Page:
*plus kitty pictures and the Friday usual*
“I can’t believe you did that,” she screamed.
“It’s not what you…” he protested.
“Don’t lie to me. You betrayed me. I’ll never forgive you.”
And with that she stomps off in a huff, wiping the tears away as our hero is left looking lost, forlorn and misunderstood before we fade to black and are reminded that this predictable moment has been brought to you by Quaker Harvest Oats.
Of course, we know that before the next 52 minutes have elapsed, she will have seen the error of her ways. Whatever he did, he will have done with her best interests at heart and if only - if only - she had let him explain it would have saved them from some heartache and grief and probably some life-threatening moment.
Why do things like this come up again and again?
Well, because they work, for one thing, to create artificial conflict. Except it isn’t so artificial, because the truth is, people rush to snap judgments all the time.
It’s conventional. It’s been done. Again and again. But the truth of the matter is, people are always at risk of taking a tenth or a fifth or a quarter of the facts and jumping to a conclusion.
I recently went through this on the jumper side of the equation. I read something in an article and I didn’t understand what the significance of it was. Problem was, I knew the writer and I knew the person being referenced. I was automatically perplexed, and ended up asking the person interviewed what the point of the statement was.
Of course, when they explained it, it made perfect sense. But I’d missed that in my initial read of the article in question and was at risk of jumping to conclusions about the writer. It was a good thing I just went straight to the subject with my confusion and got that cleared up so I wasn’t left with the wrong impression.
Every time we say something – be it in person, online, in an email, whatever – we run the risk of being misunderstood. And sadly, because we’re writers, we really shouldn’t be misunderstood. We should make ourselves abundantly clear.
Yet I fail to do this again and again. I presume people know me, but they can’t hear the tone of my voice, see the twinkle in my eye, or how I’m trying not to laugh.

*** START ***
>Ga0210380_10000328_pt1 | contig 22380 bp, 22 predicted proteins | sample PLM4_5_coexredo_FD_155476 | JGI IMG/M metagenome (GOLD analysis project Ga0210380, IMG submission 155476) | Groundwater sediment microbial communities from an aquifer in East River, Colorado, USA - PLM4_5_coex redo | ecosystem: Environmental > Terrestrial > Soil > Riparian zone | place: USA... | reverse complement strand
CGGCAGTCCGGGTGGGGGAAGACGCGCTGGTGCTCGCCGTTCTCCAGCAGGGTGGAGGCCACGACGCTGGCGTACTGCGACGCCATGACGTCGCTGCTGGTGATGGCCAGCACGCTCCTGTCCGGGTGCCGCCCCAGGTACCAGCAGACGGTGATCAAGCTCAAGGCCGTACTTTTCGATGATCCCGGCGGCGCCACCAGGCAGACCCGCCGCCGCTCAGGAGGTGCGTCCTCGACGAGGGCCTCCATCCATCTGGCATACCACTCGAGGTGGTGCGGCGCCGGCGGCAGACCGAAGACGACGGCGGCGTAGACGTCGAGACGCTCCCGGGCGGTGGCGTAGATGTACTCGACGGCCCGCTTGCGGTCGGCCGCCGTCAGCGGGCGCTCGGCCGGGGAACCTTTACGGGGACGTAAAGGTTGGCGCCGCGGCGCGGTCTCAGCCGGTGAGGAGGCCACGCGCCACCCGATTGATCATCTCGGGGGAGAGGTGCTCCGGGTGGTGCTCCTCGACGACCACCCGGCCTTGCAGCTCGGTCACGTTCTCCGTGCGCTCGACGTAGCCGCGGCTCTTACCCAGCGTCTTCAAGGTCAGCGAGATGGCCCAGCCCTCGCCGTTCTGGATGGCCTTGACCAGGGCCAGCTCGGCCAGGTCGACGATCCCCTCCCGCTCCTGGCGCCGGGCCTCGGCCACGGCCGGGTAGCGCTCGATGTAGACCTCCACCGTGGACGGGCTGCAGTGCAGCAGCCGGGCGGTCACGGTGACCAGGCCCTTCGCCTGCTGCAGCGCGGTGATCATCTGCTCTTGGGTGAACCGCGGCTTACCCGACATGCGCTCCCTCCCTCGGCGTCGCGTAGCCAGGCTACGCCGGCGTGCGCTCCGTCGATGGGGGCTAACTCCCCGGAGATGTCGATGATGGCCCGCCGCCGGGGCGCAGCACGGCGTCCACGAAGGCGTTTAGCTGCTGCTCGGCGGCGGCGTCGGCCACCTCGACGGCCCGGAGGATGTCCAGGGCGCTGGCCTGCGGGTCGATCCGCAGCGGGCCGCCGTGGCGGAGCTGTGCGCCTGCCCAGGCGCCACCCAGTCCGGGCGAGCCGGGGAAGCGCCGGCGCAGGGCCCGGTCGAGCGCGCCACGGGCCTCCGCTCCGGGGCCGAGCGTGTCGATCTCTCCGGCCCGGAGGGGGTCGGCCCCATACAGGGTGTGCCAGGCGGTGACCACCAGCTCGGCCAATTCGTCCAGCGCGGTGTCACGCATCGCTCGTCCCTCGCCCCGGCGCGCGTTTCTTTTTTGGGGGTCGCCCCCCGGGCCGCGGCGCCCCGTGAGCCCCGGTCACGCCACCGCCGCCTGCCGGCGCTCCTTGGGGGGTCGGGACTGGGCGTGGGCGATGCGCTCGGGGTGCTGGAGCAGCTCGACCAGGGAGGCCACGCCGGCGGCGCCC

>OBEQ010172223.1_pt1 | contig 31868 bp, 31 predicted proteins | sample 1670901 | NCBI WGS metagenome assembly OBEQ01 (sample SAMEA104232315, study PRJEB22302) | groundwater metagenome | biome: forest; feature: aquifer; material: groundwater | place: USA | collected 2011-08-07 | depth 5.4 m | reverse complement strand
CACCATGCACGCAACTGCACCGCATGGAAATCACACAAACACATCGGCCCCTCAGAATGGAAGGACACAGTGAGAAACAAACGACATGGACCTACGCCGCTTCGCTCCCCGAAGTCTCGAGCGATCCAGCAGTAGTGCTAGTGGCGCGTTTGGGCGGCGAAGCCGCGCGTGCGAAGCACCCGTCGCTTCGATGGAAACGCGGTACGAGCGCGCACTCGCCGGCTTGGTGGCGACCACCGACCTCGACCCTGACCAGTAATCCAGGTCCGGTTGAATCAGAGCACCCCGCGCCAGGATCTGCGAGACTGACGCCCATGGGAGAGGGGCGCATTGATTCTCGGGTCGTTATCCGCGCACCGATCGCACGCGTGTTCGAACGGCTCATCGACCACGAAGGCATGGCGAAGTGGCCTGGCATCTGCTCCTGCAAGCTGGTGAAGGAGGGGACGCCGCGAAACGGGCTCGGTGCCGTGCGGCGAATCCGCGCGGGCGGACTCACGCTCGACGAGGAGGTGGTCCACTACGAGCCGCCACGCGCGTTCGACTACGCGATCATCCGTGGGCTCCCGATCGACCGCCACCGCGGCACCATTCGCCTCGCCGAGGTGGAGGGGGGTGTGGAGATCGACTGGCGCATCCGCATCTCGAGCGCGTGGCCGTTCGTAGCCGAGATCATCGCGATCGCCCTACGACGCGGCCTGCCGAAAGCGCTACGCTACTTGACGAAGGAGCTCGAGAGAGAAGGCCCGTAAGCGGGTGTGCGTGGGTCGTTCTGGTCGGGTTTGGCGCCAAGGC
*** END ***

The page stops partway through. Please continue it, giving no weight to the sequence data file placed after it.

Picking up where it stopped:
Now, recently, it’s been brought to my attention that almost all of us have been guilty of presumption. We think because he’s famous that he’s completely self-assured. We think because he has fans in Timbuktu and the Antarctic and living on the shores of Baffin Island (so what if they’re polar bears? A sale’s a sale!) that he knows how loved he is. Why, doesn’t he realize it when his hand almost falls off after all those mass signings?
Alas, no. We have revered him as a god walking amongst mortals, when, he has feelings! What a shock! I thought seasoned writers dispensed with those inconveniences after the first 12 reviews came out, and to top it off, it’s a guy. A sensitive, male write-ist. Talk about an endangered species!
I need everyone to
Click Here (Obviously I'm technologically challenged and can't figure out how to link a graphic.)
Please. He was whining just yesterday in the comments about how more people talk to me than him.
And despite my many reassurances that it’s because we’re all tongue-tied, in awe of his greatness, I think it would still be good if we let him know he isn’t merely loved, he’s adored!
So, if you don’t mind, drop by and tell him I told you to confess your secret admiration for his beard. It will make him really, really happy.*
Friday Things to Be Thankful For
This will warm your heart, especially if you have lost faith in
This letter was sent to the principal's office after an elementary
school had sponsored a luncheon for the elderly. An old lady had
received a new radio at the lunch as a door prize and was writing
to say thank you.
This story is a credit to all human kind. Forward to anyone you
know who might need a lift today.
Dear Faculty and Students,
God bless you for the beautiful radio I won at your recent senior
citizens' luncheon. I am 84 years old and live at an Assisted Living
Home for the Aged. All of my family has passed away. I am all alone
now and its nice to know someone is thinking of me. God bless you
for your kindness to an old forgotten lady. My roommate is 95 and
always had her own radio. Before I received this one, she would never let me listen to her's, even when she was napping.
The other day, her radio fell off the night stand and broke into a lot
of little pieces. It was awful and she was in tears.
She asked if she could listen to mine, and I said fuck you.
Thank you for that opportunity,
Punk Russel, with the orange tuft of fur on his head
Photo disclaimer: I was assured this was Stuart’s reaction just yesterday when he saw all the people commenting on my blog.
Or it was the product of extreme constipation.
*And truthfully, he’s one of the nicest guys you’ll ever meet and if you haven’t been reading his blog, you’ve been missing out. He’s hysterical.